“You need to put yourself out there and let people see the real you, admit your mistakes and acknowledge when you know you are about to make a decision that may not be popular.”
This, from Calian CEO Kevin Ford, who believes CEOs must possess humility to be successful in the corner office. “Own those moments — because I believe that the more people realize that you’re not acting like a persona but that you’re acting in the role, that carries a lot of weight.”
Putting ego aside is crucial to performing in high-pressure scenarios. “As CEO, things happen at lightning speed, and you make decisions with the data you have in that moment. There’s no such thing as a perfect decision, so you need to get comfortable with that reality because you will make wrong choices, and that’s okay,” he says. “It’s part of the process and you have to learn from that. And I can’t learn if my ego is constantly in the way.”
The toughest lesson Ford has learned relates to how much personal energy and time it takes to change a corporate culture. “An organization runs at the pace of its leader. You have to be committed 175 per cent to where you’re trying to take an organization. You really have to put your shoulder into it.”
And so CEOs must ensure they keep their own energy high. “Be cognizant of your own energy levels and limits and, with that knowledge, commit to doing the things to keep your energy up, whether that is making time to exercise, taking vacation, etc.”
Setting the right targets is key as well. You want to stretch, not overextend, and a strong executive team will ensure you achieve that balance. “I need to get feedback from our executive team if they feel our targets are unachievable. I rely on them for that honest appraisal and to let me know when to take my foot off of the accelerator.”
Chief executives can also use key metrics to see whether the pace of the organization is too intense. “Look at your level of attrition, especially if you’re losing high potentials, as well as (the amount of) sick leave. At Calian, we also pay close attention to our customer satisfaction levels. We know that if we start growing at a pace that’s too fast, rest assured it’s going to have an impact on how we treat our customers.”
What separates great from good organizations? “Passion,” Ford says. “If you’re passionate as a leader, it’s the secret sauce because it permeates throughout the organization. I can’t find enough people with passion. People can work hard, but are they passionate about what they’re doing?”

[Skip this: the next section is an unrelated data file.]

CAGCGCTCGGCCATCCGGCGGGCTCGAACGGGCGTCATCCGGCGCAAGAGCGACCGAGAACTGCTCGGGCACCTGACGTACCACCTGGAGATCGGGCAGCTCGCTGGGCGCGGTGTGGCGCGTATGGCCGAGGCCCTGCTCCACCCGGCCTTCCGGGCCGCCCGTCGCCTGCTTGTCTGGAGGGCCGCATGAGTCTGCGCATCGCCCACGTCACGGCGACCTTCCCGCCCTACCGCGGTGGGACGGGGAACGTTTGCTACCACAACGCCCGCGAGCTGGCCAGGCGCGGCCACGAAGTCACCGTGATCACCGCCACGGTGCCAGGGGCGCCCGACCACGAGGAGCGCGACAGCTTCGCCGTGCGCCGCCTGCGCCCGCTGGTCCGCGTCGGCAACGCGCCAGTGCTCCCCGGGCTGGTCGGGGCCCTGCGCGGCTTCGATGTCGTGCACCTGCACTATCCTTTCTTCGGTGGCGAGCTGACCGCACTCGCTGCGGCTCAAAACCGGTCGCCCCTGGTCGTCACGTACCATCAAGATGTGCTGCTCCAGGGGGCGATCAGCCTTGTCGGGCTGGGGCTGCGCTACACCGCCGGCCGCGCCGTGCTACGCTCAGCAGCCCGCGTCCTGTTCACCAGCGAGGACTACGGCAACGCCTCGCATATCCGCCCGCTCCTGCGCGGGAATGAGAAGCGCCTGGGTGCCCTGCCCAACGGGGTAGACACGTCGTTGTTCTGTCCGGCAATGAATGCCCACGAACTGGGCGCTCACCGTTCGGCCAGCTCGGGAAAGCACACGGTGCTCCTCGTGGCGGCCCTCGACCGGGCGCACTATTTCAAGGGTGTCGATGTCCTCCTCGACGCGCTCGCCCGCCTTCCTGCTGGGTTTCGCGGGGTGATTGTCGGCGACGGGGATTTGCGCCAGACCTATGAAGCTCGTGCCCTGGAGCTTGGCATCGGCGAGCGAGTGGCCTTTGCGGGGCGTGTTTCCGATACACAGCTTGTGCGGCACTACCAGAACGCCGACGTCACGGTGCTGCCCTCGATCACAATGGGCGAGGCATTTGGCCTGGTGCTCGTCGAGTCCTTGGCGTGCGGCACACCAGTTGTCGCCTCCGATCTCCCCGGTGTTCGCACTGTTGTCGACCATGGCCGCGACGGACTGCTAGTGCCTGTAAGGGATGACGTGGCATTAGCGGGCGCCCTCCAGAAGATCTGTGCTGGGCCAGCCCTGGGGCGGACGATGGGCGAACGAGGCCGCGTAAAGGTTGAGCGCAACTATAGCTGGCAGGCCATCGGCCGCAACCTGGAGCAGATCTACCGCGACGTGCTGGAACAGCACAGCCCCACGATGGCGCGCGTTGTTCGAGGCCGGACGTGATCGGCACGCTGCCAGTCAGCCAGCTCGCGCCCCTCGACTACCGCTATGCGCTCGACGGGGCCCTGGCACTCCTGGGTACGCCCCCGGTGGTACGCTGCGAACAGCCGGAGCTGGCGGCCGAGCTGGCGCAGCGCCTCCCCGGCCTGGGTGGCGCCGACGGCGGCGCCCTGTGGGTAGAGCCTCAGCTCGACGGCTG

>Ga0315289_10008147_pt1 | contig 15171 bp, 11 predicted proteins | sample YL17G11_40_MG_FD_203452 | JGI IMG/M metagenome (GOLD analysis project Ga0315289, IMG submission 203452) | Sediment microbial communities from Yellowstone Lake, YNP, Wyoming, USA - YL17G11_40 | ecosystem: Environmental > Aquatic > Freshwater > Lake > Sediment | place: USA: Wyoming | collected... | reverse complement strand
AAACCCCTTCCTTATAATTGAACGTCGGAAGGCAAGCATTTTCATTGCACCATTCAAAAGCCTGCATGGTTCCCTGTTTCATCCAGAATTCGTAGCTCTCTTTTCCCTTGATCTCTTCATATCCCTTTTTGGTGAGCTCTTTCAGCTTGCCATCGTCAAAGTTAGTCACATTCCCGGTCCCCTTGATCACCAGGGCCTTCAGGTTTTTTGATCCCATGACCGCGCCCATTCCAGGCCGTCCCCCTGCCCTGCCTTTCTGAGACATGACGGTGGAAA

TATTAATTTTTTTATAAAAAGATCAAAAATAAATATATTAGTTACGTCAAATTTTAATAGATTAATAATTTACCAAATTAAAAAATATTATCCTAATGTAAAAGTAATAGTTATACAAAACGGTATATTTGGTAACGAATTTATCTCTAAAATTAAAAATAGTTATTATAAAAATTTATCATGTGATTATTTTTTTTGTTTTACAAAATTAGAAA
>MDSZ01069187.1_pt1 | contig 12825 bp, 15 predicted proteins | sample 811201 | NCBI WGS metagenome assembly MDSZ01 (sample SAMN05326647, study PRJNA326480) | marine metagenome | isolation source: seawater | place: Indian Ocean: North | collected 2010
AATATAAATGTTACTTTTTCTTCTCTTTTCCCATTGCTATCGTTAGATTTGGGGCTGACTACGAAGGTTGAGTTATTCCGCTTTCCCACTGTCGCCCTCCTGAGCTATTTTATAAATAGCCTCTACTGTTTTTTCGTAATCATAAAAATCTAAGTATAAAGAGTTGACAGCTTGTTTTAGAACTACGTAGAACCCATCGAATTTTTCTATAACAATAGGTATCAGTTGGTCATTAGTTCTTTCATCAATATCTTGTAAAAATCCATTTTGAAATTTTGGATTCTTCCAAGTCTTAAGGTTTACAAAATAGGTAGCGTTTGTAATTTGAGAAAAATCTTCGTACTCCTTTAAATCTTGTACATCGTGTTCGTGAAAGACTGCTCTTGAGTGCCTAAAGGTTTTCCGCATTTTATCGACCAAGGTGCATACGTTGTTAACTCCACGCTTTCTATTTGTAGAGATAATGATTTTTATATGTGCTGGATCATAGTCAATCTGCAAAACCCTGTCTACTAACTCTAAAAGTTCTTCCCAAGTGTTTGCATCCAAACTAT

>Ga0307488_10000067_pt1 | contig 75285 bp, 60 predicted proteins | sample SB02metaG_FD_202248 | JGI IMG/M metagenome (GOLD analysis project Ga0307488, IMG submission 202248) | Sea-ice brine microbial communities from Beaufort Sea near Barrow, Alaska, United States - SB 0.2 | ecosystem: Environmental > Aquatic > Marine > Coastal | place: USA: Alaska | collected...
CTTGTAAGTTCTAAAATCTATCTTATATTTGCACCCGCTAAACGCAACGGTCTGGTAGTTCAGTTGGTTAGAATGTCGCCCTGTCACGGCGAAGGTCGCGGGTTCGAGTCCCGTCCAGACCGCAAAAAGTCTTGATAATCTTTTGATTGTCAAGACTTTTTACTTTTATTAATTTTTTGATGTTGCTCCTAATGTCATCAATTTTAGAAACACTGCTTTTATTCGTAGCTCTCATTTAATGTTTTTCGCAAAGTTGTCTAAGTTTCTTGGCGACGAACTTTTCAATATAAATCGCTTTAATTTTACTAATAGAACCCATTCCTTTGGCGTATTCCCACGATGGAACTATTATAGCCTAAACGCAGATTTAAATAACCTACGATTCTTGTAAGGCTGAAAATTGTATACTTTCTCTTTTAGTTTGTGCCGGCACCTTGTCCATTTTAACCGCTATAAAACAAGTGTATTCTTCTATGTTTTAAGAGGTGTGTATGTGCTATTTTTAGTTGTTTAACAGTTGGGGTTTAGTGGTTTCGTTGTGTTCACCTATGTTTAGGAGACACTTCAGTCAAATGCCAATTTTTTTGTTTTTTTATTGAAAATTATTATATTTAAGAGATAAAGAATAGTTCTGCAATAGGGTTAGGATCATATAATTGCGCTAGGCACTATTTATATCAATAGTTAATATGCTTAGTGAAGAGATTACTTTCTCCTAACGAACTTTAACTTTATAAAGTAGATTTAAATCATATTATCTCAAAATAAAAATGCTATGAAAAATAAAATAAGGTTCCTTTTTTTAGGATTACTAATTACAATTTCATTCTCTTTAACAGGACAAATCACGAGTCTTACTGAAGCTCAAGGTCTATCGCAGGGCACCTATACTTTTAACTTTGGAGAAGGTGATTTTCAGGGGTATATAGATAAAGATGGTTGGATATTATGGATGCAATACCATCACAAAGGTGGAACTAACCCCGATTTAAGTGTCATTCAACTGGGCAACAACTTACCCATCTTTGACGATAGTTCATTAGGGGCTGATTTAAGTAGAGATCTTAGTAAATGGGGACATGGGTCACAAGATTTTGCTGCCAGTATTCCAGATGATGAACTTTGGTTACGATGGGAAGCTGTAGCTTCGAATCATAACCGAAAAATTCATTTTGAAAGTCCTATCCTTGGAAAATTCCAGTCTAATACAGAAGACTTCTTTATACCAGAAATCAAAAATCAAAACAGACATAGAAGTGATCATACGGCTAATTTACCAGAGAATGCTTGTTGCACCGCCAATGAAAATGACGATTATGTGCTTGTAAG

The answer for him comes from connecting with “why.”
“When you connect to why you exist (as a company), it unleashes that passion in your people. We are a publicly traded company with $275 million in revenue, but most people don’t connect to that. They connect with your ‘why,’ so you need to find the thing that allows your team to be passionate. People are excited by your core purpose.
“We took some time to define our ‘why,’ our core purpose.” In short, Calian, which offers professional services in health, IT, training, engineering and manufacturing, “helps the world communicate, innovate, lead healthy lives and stay safe.”
As for the best piece of advice he has received, he acknowledges it is tough to give just one. What was critical, however, was openness to hearing feedback and advice in the first place. “I have seen too many people in their careers who feel they are the smartest people in the world, but they keep hitting walls — because they stop listening to feedback. They feel they have it all figured out. You have to get your ego out of the way and listen, especially to the things you don’t want to hear.”
If he could go back in time and give himself some advice at the beginning of his career, Ford says he would say “don’t take yourself so seriously and have fun. Some people are so focused on the destination that they forget to have fun during the journey. I do a lot of travel in this business and I always look at taking an extra day and just enjoying where I am rather than rushing back to the airport as soon as business is done. It’s good to capitalize on the opportunities presented.”
He would also tell his past self: “Don’t ever lose sight of the fact that your success will be very much dependent on your ability to work within teams. I know I wouldn’t be where I am today if I didn’t follow that philosophy.”
The most important question he believes people can ask themselves is: “’What do I want my legacy to be?’ Everyone has an opportunity to leave a legacy so make sure your work is doing something that allows you to make a meaningful contribution to your organization.”
• Craig Dowden (PhD) is president of Craig Dowden & Associates, a firm focused on supporting clients in achieving leadership and organizational excellence by leveraging the science of peak performance. Connect with him by email or LinkedIn, or follow him on Twitter @craigdowden.